English yew (Taxus baccata L.) is a strictly outcrossing and dioecious species whose populations are small and isolated. It is known that sex ratios may vary in natural populations due to local environmental conditions or stochastic events. However, unbalanced sex ratios may have negative impacts on genetic diversity through enhanced genetic drift and inbreeding. The present study represents one of the first attempts to compare the genetic variation at microsatellite loci within and between populations with different gender proportions. Our results indicated that there were no significant correlations between sex ratio and the extent of genetic variation in different populations. All populations exhibited high levels of genetic diversity. Additionally, the genetic structure was characterized separately in male and female individuals. Statistical analyses of the set estimators describing the genetic structure of male and female individuals of T. baccata revealed no significant differences between the two groups. Molecular analysis verified that microsatellite nuclear loci neutrality developed for T. baccata, as there were no significant differences in the genetic variation between males and females and no evidence for any outlier loci using coalescent and hierarchical Bayesian simulations. The results demonstrate that ignoring biased sex ratios in T. baccata populations had no effect on the assessment of genetic differentiation and genetic diversity within and between populations of this species. These results are discussed with regards to the practical application of molecular markers in conservation programs.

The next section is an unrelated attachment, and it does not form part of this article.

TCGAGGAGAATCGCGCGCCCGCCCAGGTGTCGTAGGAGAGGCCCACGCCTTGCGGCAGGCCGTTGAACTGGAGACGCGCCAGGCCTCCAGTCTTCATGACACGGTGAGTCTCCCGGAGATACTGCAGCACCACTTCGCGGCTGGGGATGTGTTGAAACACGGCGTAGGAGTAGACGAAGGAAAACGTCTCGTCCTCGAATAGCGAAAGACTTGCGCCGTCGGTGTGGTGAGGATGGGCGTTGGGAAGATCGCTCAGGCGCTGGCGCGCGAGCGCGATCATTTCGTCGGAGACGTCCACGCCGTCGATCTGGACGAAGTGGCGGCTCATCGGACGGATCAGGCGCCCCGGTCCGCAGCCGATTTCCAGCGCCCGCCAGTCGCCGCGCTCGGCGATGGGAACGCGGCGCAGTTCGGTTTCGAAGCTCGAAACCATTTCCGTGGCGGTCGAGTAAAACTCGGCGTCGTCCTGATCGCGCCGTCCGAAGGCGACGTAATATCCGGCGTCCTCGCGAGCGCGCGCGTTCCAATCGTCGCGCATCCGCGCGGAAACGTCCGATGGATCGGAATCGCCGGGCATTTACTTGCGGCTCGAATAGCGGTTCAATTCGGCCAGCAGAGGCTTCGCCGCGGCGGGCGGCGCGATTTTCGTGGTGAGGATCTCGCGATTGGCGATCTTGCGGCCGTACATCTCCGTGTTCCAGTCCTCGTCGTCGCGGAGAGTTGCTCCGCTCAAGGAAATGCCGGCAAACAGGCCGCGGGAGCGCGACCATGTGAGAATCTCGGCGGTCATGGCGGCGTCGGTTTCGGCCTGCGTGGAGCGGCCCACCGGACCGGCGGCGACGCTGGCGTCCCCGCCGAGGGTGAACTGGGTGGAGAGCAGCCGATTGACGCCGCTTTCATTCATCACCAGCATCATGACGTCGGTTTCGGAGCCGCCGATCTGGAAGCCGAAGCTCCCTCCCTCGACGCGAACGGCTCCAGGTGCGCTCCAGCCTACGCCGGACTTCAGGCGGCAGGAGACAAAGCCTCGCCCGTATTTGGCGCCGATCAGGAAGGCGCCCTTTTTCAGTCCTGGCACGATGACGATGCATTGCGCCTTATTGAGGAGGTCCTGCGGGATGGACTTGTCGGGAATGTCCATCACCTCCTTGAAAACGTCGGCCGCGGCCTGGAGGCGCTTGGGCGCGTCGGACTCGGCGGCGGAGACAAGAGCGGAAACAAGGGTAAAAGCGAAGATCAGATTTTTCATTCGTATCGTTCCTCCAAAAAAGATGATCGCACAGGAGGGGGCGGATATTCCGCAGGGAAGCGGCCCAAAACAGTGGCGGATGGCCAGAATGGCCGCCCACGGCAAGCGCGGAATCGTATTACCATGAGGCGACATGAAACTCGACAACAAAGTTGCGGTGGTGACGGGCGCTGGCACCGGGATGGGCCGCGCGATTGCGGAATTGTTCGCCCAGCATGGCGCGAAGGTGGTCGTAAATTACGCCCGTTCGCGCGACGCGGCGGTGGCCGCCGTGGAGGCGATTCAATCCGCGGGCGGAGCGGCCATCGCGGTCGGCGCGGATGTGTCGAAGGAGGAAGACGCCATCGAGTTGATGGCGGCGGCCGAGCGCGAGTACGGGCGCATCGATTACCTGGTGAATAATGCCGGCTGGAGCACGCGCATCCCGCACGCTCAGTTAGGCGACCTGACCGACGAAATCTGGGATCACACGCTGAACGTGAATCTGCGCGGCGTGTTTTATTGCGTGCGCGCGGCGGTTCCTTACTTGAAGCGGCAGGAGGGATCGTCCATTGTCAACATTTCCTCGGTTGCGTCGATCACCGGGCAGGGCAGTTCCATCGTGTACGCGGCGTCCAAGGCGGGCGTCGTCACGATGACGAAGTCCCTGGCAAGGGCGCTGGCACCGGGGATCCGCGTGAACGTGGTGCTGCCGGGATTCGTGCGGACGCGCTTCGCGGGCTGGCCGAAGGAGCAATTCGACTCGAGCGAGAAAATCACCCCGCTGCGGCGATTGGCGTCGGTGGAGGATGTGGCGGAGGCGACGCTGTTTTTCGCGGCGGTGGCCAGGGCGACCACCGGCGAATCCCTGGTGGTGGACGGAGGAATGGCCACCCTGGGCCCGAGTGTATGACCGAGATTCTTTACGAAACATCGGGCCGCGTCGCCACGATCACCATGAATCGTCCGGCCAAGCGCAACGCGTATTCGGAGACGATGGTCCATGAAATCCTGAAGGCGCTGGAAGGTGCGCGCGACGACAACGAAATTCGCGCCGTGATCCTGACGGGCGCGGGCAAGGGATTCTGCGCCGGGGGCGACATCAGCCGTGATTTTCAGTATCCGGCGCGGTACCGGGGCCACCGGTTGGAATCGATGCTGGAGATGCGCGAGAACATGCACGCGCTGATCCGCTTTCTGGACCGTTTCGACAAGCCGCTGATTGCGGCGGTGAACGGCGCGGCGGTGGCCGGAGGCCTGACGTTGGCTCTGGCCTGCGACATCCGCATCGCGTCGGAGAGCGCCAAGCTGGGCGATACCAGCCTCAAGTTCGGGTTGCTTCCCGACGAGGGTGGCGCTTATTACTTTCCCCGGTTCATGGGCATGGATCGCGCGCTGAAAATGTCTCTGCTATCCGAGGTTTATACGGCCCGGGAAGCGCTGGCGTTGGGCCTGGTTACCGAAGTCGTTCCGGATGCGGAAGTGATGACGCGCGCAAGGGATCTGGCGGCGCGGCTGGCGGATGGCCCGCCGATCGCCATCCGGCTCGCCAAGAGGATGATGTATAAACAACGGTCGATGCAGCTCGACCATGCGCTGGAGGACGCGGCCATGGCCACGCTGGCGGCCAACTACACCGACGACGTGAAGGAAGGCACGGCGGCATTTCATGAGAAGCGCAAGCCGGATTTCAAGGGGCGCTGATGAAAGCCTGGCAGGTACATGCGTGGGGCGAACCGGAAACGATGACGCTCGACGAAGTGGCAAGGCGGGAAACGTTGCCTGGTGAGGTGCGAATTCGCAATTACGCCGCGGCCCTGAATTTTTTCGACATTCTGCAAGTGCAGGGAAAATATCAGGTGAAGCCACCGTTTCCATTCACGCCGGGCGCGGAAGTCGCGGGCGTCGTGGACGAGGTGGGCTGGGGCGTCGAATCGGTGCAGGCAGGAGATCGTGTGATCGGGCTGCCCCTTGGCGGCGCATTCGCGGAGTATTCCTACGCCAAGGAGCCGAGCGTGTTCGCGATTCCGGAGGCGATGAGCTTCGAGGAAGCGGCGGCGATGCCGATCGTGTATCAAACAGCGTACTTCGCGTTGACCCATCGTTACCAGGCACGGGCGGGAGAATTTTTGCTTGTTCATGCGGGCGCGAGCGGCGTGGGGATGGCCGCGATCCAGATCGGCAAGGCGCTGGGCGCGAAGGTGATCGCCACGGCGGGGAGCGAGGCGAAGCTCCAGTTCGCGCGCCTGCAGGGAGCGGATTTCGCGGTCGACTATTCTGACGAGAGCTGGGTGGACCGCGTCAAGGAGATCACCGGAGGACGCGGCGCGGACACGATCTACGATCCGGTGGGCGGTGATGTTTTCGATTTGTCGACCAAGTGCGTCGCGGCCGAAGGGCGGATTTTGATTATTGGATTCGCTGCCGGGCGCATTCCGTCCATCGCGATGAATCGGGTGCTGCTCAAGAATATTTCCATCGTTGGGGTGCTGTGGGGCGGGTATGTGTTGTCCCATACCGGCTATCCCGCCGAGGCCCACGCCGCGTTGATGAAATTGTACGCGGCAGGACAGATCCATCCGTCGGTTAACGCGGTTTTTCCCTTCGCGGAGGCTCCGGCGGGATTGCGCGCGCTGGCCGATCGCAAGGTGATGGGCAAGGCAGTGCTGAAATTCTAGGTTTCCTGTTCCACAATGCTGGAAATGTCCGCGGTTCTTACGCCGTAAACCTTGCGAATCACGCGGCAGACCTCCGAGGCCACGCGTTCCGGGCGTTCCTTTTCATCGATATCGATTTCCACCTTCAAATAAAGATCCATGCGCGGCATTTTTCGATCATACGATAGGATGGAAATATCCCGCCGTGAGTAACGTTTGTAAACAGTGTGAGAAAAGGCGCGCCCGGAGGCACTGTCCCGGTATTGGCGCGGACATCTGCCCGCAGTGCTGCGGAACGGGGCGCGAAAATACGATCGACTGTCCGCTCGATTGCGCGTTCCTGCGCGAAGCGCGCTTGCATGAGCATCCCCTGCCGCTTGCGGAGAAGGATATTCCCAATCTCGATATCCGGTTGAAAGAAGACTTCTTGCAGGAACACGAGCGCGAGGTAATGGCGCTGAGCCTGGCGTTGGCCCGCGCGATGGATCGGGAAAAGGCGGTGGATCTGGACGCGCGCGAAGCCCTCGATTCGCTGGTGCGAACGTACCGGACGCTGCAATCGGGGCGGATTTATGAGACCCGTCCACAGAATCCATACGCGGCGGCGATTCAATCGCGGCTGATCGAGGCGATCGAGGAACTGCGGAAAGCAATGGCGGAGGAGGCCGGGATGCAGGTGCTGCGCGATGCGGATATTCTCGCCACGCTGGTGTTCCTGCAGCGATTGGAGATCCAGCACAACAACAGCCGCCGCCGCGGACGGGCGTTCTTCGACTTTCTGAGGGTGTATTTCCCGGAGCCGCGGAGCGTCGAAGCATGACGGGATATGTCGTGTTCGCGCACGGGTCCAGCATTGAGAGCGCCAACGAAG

Pinus nigra J.F. Arnold, European black pine, is a typical component of Mediterranean and sub-Mediterranean coniferous forests with highly fragmentary distribution. Western Mediterranean populations of this species have been studied genetically to date, while eastern populations from the central Balkans, which are larger and more abundant, are still genetically understudied. We analyzed seven populations of P. nigra representing all infraspecific taxa recognized within the central Balkans (subspecies nigra with varieties nigra and gocensis Đorđević; and subspecies pallasiana (Lamb.) Holmboe with varieties pallasiana and banatica (Endl.) Georgescu et Ionescu), with three chloroplast microsatellites (cpDNA SSRs) and one mitochondrial (mtDNA) locus. Although our molecular data failed to support circumscription of studied infraspecific taxa, we found that genetic patterns at both genomes are in accordance with those found previously in westward populations of this species, that is – exceptionally high levels of genetic diversity (HT = 0.949) and low genetic differentiation (GST = 0.024) at the cpDNA level, and moderate levels of genetic diversity (HT = 0.357) and genetic differentiation (GST = 0.358) at the mtDNA level. Based on genealogical relations of mtDNA types currently present in Balkans’ and Iberian/African populations, we inferred that the ancestral gene pool of P. nigra already harbored polymorphism at position 328 prior to the divergence to two lineages currently present in westward and eastward parts of the species range distribution. Subsequent occurrence of three mutations, which distinguish these two lineages, suggests their long-term isolation.